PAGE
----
where \(D_{\ast }^{q}\) is the Caputo derivative, \(0< q\leq 1\), and all the parameters μ, κ, λ, β, υ, γ, and α are positive.

The parameter β represent the infection rate (the rate of susceptible individuals infected due to contact with infected individuals), κ is the healing rate, and healed individuals become susceptible at the rate γ. At the same time, υ represents the inoculation rate (susceptible individuals acquiring immunity by drug). The constant λ is the change rate of susceptibles due to birth and immigration, where μ is the death rate of population independently of disease, and α is the death rate due to disease. Figure 2 describes the transmission of disease.

Figure 2
figure 2

Flowchart of transmission of disease

Given that the network is homogenous, we assume that \(\langle k\rangle \) is the average connection between nodes in the network and that all nodes have unique degrees. Also, the infection has a positive relation with population density [5].

We denote the total population as \(N=x+y+z\).

Theorem 3.1

The closed set \(\varOmega =\{(x,y,z)\in \mathbb{R} _{+}^{3}:x\geq 0,y\geq 0,z\geq 0, x+y+z\leq \frac{\lambda }{\mu }\}\) is a positive invariant set and global attracting set of system (11).


Adding three classes of system (11), we get:

$$\begin{aligned}& D_{\ast }^{q}N=\lambda -\mu N-\alpha y, \\& D_{\ast }^{q}N\leq \lambda -\mu N. \end{aligned}$$

Applying the Laplace transform, we obtain:

$$ N(t)\leq \biggl( -\frac{\lambda }{\mu }+N(0) \biggr) E_{q}\bigl(-\mu t^{q}\bigr)+\frac{ \lambda }{\mu }, $$

where \(E_{q}(-\mu t^{q})\) is the Mittag-Leffer function of parameter q.

Especially, if \(N(0)\leq \frac{\lambda }{\mu }\), then \(N(t)\leq \frac{\lambda }{\mu }\), since \(0\leq E_{q}(-\mu t^{q}) \leq 1\), so the closed set Ω is the positive invariant set of system (11). Furthermore, since \(\lim_{t\to \infty }E_{q}(-\mu t^{q})=0\), it follows that if \(N(0)>\frac{\lambda }{\mu }\), then the solution \(\phi (N(t))\) of system (11) satisfies \(\lim_{t\to \infty }\phi (N(t))=\frac{\lambda }{ \mu }\). Hence the closed set Ω attracts all the solutions in \(\mathbb{R} _{+}^{3}\), so that Ω is the global attracting set of system (11). □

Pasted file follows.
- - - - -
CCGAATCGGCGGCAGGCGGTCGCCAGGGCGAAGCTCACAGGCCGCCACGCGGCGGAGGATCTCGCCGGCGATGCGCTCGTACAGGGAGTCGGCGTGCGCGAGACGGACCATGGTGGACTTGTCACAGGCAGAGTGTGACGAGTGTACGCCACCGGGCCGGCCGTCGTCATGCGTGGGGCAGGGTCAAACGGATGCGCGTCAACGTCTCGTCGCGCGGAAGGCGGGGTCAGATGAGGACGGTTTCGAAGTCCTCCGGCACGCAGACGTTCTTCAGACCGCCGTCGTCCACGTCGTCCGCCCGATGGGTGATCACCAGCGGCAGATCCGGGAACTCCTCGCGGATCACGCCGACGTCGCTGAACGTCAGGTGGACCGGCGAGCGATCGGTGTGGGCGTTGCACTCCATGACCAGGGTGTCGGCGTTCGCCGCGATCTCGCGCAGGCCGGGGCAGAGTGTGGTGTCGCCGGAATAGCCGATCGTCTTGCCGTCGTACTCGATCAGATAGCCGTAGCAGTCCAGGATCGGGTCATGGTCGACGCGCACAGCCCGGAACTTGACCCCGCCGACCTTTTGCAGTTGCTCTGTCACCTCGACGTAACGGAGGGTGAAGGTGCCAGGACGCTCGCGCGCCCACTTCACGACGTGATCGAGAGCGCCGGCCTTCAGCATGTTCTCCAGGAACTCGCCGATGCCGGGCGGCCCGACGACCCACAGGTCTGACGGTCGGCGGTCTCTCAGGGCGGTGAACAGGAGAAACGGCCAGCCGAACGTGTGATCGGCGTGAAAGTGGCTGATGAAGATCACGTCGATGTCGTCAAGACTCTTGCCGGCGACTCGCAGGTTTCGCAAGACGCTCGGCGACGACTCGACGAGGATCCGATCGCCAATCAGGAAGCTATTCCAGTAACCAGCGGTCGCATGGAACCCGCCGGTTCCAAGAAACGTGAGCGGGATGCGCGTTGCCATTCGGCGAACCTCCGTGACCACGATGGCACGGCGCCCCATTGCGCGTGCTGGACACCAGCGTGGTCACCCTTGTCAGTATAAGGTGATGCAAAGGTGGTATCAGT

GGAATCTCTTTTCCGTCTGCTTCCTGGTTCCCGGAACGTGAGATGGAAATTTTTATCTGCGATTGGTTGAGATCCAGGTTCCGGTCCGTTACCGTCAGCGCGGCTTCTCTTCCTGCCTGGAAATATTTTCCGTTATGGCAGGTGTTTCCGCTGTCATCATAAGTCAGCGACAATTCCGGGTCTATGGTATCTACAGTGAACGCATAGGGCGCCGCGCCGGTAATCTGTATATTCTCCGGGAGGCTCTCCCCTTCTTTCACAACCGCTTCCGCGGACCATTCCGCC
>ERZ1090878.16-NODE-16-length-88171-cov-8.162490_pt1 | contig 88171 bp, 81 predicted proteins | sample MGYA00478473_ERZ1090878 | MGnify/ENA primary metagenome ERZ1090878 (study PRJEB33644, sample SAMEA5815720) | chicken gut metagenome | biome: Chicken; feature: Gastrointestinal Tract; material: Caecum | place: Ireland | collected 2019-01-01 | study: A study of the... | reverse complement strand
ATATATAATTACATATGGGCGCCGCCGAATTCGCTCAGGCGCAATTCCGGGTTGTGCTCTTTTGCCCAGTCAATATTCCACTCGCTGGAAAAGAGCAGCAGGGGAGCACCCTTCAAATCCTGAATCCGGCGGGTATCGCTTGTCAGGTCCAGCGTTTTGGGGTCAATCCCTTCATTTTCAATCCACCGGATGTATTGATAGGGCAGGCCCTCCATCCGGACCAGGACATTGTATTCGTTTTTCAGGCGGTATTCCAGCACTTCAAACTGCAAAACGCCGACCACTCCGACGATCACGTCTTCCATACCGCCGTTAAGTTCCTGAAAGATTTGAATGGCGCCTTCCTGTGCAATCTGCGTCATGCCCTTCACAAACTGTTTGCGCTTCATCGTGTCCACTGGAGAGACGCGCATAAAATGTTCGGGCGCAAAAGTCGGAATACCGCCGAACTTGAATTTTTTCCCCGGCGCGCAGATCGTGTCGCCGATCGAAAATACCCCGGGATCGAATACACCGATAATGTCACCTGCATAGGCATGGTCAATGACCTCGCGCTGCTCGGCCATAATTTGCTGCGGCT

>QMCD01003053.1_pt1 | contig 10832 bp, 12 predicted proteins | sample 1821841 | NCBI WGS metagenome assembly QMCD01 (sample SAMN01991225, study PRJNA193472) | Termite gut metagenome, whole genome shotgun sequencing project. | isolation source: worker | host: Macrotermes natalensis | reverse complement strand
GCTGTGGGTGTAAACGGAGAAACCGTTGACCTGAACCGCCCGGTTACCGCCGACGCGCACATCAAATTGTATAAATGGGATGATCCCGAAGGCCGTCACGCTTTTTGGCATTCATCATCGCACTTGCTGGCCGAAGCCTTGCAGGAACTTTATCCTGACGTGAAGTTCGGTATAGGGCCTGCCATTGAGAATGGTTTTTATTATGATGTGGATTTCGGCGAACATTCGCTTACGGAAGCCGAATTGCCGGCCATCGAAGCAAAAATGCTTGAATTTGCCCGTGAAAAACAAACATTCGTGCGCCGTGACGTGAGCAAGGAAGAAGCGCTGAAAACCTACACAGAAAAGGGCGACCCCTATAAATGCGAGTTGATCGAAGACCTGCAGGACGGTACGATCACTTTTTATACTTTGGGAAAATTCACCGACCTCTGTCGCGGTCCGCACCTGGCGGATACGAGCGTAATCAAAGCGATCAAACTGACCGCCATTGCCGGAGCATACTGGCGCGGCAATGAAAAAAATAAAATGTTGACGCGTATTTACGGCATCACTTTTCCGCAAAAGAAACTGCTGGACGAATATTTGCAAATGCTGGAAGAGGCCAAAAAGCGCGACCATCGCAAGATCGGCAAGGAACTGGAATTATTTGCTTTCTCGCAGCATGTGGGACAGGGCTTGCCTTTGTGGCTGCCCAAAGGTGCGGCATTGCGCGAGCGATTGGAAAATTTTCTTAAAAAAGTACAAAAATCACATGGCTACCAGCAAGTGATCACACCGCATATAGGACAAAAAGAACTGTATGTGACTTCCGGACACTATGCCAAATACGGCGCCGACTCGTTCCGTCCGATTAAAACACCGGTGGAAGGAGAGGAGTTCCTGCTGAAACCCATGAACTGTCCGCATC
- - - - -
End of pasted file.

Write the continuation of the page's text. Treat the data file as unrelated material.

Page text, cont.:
4 Equilibria and their local stability

The equilibrium points of system (11) are \((x_{0},y_{0},z_{0})=(\frac{ \lambda (\gamma +\mu )}{\mu (\gamma +\mu +\upsilon )},0,\frac{\lambda \upsilon }{\mu (\gamma +\mu +\upsilon )})\) and \((x^{\ast },y^{\ast },z ^{\ast })\), where

$$\begin{aligned}& x^{\ast }=\frac{\lambda \rho (\kappa +\gamma +\mu )}{\rho \zeta {}[ \mu R_{0}+\alpha (R_{0}-1)]+\beta \langle k\rangle \mu \kappa ]}, \\& y^{\ast }= \frac{\lambda \rho \zeta (R_{0}-1)}{\rho \zeta {}[ \mu R_{0}+\alpha (R_{0}-1)]+\beta \langle k\rangle \mu \kappa ]}, \\& z^{\ast }=\frac{\kappa y^{\ast }+\upsilon x^{\ast }}{\mu +\gamma }, \\& R_{0}=\frac{\beta \langle k\rangle (\mu +\gamma )}{(\kappa +\alpha + \mu )(\mu +\upsilon +\gamma )}, \\& \rho =(\kappa +\alpha +\mu ), \\& \zeta =( \mu +\upsilon +\gamma ). \end{aligned}$$

Theorem 4.1

  1. (i)

    System (11) has a unique disease-free equilibrium \(E_{0}=(\frac{ \lambda (\gamma +\mu )}{\mu (\gamma +\mu +\upsilon )},0,\frac{\lambda \upsilon }{\mu (\gamma +\mu +\upsilon )})\) under the condition \(R_{0}\leq 1\).

  2. (ii)

    If \(R_{0}>1\), then \(E_{0}\) still exists, and system (11) has a unique endemic equilibrium \(E_{1}=(x^{\ast },y^{\ast },z^{\ast })\).

The local stability of \(E_{0}\) and \(E_{1}\) is studied in the following theorems.

Theorem 4.2

The disease-free equilibrium \(E_{0}\) is locally asymptotically stable if \(R_{0}<1\) and is unstable whenever \(R_{0}>1\).


Using the Jacobian matrix of system (11) at \(E_{0}\), we find that the eigenvalues are:

$$\begin{aligned}& r_{1}=-\mu < 0, \\& r_{2}=-(\mu +\gamma +\upsilon )< 0, \\& r_{3}=-(\kappa +\mu +\alpha ) (1-R_{0})< 0. \end{aligned}$$

Hence \(E_{0}\) is locally asymptotically stable if \(R_{0}<1\). □

Now, to study the local stability of \(E_{1}\), we assume that \(R_{0}>1\). After evaluating the Jacobian matrix of system (11) at \(E_{1}\), the characteristic polynomial is given by

$$ r^{3}+a_{1}r^{2}+a_{2}r+a_{3}=0, $$


$$\begin{aligned}& a_{1}=\gamma +2\mu +\upsilon +pw, \\& a_{2}=(p-\tau )w^{2}+(\gamma p+\kappa \tau +p\mu +\tau \mu )w+\gamma \mu +\mu \upsilon +\mu ^{2}, \\& a_{3}=\bigl[p(\gamma +\mu )-\tau (\mu +\upsilon +\gamma ) \bigr]w^{2}+\bigl[\tau ( \mu +\upsilon +\gamma ) (\mu +\kappa )-\gamma \kappa p\bigr]w, \\& p=\frac{y^{\ast }}{x^{\ast }},\qquad \tau =\frac{y^{\ast }}{N^{\ast }},\qquad N^{ \ast }=x^{\ast }+y^{\ast }+z^{\ast },\qquad (p- \tau )>0, \\& w=(\alpha +\mu +\kappa )=\frac{\beta \langle k\rangle x^{\ast }}{N ^{\ast }}. \end{aligned}$$